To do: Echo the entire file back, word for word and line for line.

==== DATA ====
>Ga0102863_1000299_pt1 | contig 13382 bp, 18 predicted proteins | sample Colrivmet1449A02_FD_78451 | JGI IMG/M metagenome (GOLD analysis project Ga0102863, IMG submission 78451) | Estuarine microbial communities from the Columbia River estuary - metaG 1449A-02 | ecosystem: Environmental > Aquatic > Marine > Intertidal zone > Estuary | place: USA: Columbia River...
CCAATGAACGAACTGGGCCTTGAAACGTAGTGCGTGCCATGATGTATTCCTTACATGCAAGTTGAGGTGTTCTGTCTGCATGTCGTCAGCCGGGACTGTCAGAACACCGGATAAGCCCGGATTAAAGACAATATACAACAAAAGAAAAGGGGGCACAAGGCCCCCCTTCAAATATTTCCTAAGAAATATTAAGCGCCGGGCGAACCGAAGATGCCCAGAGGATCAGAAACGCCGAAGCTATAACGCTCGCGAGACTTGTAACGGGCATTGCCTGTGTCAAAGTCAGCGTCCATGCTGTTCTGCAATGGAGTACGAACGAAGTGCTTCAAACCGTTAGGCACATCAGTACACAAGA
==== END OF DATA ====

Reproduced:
>Ga0102863_1000299_pt1 | contig 13382 bp, 18 predicted proteins | sample Colrivmet1449A02_FD_78451 | JGI IMG/M metagenome (GOLD analysis project Ga0102863, IMG submission 78451) | Estuarine microbial communities from the Columbia River estuary - metaG 1449A-02 | ecosystem: Environmental > Aquatic > Marine > Intertidal zone > Estuary | place: USA: Columbia River...
CCAATGAACGAACTGGGCCTTGAAACGTAGTGCGTGCCATGATGTATTCCTTACATGCAAGTTGAGGTGTTCTGTCTGCATGTCGTCAGCCGGGACTGTCAGAACACCGGATAAGCCCGGATTAAAGACAATATACAACAAAAGAAAAGGGGGCACAAGGCCCCCCTTCAAATATTTCCTAAGAAATATTAAGCGCCGGGCGAACCGAAGATGCCCAGAGGATCAGAAACGCCGAAGCTATAACGCTCGCGAGACTTGTAACGGGCATTGCCTGTGTCAAAGTCAGCGTCCATGCTGTTCTGCAATGGAGTACGAACGAAGTGCTTCAAACCGTTAGGCACATCAGTACACAAGA